#5199 – Rabbin, Smit, Anamika, Vicki, Arunachala

Robert Rabbin will be my guest on Nonduality Talk radio today at 12:30pm EST on http://ckdu.ca

The show will be archived at http://nonduality.net/2april2014.mp3 by 8pm EST, April 2. (The link won’t work until then.)

Robert “offers five programs for people who truly want to develop and refine their ability to speak truthfully — with confidence, credibility, and authentic connection.”


Robert has been writing books and active within the nonduality scene since the nineties, he’s not a new guy on the block. I recommend getting to know Robert.

Here’s Robert being interviewed by Chris Hebard. I really enjoyed this:


Paul Smit is kind of a genius when it comes to delivering nonduality to mainstream audiences. His work has aired on national TV in the Netherlands. Here is notice of his newest movie:

All about nothing is a Dutch movie which invites you to transcend the daily rat race by taking a radically different view on life. This ancient Indian philosophy is called non-duality and has been embraced by the likes of Albert Einstein, Eckhart Tolle, Jim Carrey, Ramana Maharshi and Byron Katie. When this insight strikes, your whole life can change drastically… while nothing has to change.

The movie was made out of passion by 86 people who participated. Therefore we were able to make ‘All about nothing’ with zero budget. It all started as a joke and meanwhile the movie became a success and was on national television twice. We had the movie translated, so it is now available with English subtitles!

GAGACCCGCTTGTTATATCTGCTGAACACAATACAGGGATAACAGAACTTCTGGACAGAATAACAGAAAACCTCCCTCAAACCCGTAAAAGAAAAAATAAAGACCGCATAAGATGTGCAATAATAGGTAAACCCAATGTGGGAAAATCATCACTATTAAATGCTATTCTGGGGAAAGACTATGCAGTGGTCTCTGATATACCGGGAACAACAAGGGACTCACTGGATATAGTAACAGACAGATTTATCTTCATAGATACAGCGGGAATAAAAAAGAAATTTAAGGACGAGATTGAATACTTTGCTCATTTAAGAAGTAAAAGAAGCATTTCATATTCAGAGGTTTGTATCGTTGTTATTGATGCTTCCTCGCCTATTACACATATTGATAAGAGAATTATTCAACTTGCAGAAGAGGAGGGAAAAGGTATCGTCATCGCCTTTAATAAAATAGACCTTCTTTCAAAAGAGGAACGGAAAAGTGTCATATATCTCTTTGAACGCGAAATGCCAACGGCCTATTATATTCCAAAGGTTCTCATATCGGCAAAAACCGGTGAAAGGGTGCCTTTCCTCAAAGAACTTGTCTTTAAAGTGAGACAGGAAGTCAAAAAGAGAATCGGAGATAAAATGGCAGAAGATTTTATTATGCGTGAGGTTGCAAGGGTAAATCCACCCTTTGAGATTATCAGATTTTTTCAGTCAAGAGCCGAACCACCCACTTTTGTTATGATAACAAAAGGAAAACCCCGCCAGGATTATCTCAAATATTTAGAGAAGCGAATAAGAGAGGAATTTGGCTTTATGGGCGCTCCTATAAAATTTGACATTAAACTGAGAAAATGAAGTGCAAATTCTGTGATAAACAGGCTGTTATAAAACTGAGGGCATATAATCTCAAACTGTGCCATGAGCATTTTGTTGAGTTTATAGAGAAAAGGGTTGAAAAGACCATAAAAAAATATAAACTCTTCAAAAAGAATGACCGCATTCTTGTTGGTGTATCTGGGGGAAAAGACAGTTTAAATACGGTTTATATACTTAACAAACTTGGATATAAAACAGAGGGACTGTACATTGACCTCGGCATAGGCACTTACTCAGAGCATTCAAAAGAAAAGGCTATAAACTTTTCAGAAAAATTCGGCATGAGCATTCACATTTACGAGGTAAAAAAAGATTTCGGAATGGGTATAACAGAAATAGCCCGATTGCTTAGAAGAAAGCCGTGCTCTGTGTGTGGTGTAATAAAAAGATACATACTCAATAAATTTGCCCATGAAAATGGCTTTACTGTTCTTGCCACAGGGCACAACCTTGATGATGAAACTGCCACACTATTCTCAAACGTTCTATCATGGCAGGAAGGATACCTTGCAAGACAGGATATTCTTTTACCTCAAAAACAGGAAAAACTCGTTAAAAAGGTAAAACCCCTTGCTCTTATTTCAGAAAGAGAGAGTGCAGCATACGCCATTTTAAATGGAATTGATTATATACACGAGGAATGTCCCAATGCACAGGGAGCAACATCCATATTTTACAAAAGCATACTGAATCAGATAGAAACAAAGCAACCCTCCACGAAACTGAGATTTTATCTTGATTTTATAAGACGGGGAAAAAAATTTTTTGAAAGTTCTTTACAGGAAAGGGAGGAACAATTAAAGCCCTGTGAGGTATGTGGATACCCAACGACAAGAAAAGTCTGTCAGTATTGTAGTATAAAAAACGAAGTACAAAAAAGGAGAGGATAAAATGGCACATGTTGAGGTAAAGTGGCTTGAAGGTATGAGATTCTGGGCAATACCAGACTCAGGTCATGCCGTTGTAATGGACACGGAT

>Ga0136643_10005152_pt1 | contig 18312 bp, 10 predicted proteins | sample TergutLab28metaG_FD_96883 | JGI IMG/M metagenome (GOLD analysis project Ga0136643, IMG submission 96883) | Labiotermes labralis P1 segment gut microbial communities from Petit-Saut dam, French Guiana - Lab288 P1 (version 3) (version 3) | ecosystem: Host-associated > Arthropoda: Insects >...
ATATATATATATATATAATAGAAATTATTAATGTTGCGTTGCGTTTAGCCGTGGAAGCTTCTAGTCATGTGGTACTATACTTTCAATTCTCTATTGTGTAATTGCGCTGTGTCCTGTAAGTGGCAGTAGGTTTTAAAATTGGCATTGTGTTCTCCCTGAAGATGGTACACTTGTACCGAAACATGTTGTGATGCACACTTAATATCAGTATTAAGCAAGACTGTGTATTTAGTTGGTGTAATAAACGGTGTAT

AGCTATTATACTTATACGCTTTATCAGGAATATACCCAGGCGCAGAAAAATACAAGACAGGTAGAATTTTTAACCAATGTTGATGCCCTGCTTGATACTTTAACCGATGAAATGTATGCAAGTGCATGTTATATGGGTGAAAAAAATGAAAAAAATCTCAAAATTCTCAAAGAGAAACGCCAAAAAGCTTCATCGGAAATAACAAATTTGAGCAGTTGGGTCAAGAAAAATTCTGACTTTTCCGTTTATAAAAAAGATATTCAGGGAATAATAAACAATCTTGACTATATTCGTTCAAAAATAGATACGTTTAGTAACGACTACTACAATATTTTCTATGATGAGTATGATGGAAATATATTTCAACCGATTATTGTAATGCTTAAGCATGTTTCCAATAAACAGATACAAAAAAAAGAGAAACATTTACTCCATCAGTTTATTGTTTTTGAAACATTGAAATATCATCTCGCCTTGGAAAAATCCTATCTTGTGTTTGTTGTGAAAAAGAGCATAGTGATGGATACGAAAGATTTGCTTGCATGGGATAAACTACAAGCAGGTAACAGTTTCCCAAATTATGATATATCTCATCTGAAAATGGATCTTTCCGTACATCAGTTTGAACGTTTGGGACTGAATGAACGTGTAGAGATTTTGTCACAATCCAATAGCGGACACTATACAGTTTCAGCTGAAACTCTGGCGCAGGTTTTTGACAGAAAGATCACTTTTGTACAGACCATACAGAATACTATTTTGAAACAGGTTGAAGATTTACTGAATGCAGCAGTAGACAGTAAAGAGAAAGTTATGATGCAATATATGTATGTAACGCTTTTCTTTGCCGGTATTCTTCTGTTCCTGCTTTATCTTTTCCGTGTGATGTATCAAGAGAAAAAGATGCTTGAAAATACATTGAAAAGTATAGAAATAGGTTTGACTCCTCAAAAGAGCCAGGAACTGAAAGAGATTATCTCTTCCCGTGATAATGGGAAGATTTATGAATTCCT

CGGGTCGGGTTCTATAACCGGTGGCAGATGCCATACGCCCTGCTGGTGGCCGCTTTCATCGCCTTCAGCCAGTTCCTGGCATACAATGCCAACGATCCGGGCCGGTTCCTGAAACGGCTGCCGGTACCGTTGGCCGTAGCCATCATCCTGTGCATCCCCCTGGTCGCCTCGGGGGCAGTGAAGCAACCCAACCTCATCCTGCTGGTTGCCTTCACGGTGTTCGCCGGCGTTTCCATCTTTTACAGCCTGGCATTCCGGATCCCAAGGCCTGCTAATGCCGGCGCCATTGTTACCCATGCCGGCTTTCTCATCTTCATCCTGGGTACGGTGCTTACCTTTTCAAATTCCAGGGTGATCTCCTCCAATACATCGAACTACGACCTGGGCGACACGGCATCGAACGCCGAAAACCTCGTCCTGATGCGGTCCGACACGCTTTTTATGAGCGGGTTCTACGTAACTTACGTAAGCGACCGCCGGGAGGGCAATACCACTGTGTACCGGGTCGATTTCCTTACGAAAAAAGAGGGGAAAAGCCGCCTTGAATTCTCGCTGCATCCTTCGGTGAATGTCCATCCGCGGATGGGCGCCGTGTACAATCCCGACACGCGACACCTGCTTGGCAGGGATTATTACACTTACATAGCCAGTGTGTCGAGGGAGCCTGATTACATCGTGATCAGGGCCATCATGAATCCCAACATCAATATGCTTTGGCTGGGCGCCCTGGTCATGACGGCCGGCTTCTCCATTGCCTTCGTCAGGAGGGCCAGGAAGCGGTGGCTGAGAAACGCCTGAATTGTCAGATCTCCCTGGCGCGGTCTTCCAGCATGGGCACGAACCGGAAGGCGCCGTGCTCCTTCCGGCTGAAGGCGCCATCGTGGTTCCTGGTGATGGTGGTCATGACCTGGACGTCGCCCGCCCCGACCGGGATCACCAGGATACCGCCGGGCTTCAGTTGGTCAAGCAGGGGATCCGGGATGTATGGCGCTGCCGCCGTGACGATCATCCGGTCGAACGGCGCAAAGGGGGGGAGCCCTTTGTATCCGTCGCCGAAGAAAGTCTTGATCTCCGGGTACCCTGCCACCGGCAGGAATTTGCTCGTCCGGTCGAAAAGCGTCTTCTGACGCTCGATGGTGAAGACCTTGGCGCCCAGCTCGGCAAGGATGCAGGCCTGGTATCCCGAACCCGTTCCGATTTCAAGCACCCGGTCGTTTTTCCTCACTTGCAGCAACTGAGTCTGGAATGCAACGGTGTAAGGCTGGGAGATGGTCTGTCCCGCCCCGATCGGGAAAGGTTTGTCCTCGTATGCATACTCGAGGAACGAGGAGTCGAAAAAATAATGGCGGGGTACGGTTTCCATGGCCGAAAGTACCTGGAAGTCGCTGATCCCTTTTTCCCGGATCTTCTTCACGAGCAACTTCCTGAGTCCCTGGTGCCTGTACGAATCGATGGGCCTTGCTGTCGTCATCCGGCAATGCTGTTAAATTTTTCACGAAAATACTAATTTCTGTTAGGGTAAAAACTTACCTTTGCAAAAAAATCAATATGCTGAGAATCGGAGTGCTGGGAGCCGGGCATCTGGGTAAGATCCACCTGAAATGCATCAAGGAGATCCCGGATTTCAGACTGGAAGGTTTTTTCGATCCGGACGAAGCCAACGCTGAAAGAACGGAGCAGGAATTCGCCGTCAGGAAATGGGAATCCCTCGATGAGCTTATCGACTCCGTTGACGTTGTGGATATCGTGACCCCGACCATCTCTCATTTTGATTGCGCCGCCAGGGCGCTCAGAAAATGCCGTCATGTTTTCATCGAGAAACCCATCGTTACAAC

photo: Anamika

Speaking of the Dutch gang, here is Anamika‘s latest offering from her blog:

Step back
Step back..

Back from the motivations to act.

From the identification with the
swirling thoughts
and lingering feelings
passing by like buses and cars in
front of our window.

Back from everything which defines us as a person.

Step back from everything which tells us
that we are limited and separate.

Step back just a little while
as if it is a game we play.

Like the game we played in reverse
when we came into the world and played
the game of being the little boy and girl
because we so much wanted to please our parents.
After all the survival of this body depended
on their interest in us.

And after playing the game of being this little girl or boy
for some time we forgot that it was just a game,
because no one told us otherwise.

And with this forgetting we lost home.
Not knowing any more who we truly are.